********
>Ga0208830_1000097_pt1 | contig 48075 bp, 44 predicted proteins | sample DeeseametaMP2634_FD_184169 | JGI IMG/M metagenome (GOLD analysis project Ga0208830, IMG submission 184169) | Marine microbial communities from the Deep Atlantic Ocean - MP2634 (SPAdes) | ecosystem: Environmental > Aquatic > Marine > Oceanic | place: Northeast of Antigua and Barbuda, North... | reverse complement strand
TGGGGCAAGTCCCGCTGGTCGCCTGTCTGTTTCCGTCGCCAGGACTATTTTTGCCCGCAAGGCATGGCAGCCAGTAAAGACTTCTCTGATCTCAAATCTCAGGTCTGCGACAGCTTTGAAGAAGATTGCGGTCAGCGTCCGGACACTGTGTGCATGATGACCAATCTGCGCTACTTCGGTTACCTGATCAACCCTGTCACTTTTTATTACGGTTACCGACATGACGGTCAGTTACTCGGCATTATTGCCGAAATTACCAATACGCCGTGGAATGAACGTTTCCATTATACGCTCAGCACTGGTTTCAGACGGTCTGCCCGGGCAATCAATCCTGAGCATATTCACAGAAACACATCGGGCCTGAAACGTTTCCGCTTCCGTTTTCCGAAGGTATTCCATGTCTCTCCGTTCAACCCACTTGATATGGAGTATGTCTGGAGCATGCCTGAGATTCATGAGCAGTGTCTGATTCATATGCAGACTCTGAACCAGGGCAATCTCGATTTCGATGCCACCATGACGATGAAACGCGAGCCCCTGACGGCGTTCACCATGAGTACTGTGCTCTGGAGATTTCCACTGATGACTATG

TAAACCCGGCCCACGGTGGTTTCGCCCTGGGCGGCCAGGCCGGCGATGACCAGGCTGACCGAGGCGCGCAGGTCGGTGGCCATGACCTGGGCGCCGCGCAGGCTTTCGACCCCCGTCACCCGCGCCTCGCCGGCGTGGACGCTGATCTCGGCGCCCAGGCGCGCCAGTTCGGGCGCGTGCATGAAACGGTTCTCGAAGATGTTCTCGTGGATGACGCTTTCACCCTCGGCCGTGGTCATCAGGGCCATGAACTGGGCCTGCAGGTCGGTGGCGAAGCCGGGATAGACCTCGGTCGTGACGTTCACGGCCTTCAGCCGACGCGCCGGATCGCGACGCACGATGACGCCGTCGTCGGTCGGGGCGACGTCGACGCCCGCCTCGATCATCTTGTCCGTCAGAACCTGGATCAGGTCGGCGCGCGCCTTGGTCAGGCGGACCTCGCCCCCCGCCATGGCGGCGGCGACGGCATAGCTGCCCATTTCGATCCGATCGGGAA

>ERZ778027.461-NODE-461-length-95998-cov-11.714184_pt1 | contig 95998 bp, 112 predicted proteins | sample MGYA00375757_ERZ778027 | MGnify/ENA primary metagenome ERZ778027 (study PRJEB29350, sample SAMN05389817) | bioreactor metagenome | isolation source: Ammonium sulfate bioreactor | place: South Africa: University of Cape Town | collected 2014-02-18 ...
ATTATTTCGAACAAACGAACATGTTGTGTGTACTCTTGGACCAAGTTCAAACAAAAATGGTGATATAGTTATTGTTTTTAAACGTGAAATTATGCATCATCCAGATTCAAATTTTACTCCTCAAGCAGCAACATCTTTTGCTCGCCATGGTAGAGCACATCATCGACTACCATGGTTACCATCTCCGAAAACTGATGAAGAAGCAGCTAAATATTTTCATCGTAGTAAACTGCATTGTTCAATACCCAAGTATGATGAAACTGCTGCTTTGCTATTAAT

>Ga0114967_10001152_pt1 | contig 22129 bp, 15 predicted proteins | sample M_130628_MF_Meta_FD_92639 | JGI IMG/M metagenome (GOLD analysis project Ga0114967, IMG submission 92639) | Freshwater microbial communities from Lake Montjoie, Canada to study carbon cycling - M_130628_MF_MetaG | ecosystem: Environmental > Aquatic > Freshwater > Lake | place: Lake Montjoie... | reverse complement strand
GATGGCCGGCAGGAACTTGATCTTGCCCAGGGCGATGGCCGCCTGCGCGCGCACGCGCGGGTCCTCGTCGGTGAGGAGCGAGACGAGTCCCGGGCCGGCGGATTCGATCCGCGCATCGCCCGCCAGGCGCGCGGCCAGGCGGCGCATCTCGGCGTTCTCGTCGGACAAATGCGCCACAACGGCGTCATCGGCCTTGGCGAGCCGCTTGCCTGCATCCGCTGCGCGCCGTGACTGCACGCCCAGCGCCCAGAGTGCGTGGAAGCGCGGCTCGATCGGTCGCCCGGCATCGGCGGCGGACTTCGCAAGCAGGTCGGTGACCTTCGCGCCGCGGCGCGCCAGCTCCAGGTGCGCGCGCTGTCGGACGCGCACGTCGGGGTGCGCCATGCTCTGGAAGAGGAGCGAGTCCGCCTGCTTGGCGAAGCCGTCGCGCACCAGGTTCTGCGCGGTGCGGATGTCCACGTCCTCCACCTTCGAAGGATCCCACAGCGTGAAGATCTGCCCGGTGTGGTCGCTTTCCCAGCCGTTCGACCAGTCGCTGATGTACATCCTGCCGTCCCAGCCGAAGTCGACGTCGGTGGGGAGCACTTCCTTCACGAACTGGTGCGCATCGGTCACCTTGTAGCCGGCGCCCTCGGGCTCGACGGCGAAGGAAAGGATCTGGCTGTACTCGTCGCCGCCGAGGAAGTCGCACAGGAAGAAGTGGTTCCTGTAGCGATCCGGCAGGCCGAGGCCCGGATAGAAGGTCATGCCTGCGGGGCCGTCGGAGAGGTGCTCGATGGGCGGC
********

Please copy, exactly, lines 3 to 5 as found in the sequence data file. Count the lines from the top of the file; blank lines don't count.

TAAACCCGGCCCACGGTGGTTTCGCCCTGGGCGGCCAGGCCGGCGATGACCAGGCTGACCGAGGCGCGCAGGTCGGTGGCCATGACCTGGGCGCCGCGCAGGCTTTCGACCCCCGTCACCCGCGCCTCGCCGGCGTGGACGCTGATCTCGGCGCCCAGGCGCGCCAGTTCGGGCGCGTGCATGAAACGGTTCTCGAAGATGTTCTCGTGGATGACGCTTTCACCCTCGGCCGTGGTCATCAGGGCCATGAACTGGGCCTGCAGGTCGGTGGCGAAGCCGGGATAGACCTCGGTCGTGACGTTCACGGCCTTCAGCCGACGCGCCGGATCGCGACGCACGATGACGCCGTCGTCGGTCGGGGCGACGTCGACGCCCGCCTCGATCATCTTGTCCGTCAGAACCTGGATCAGGTCGGCGCGCGCCTTGGTCAGGCGGACCTCGCCCCCCGCCATGGCGGCGGCGACGGCATAGCTGCCCATTTCGATCCGATCGGGAA

>ERZ778027.461-NODE-461-length-95998-cov-11.714184_pt1 | contig 95998 bp, 112 predicted proteins | sample MGYA00375757_ERZ778027 | MGnify/ENA primary metagenome ERZ778027 (study PRJEB29350, sample SAMN05389817) | bioreactor metagenome | isolation source: Ammonium sulfate bioreactor | place: South Africa: University of Cape Town | collected 2014-02-18 ...
ATTATTTCGAACAAACGAACATGTTGTGTGTACTCTTGGACCAAGTTCAAACAAAAATGGTGATATAGTTATTGTTTTTAAACGTGAAATTATGCATCATCCAGATTCAAATTTTACTCCTCAAGCAGCAACATCTTTTGCTCGCCATGGTAGAGCACATCATCGACTACCATGGTTACCATCTCCGAAAACTGATGAAGAAGCAGCTAAATATTTTCATCGTAGTAAACTGCATTGTTCAATACCCAAGTATGATGAAACTGCTGCTTTGCTATTAAT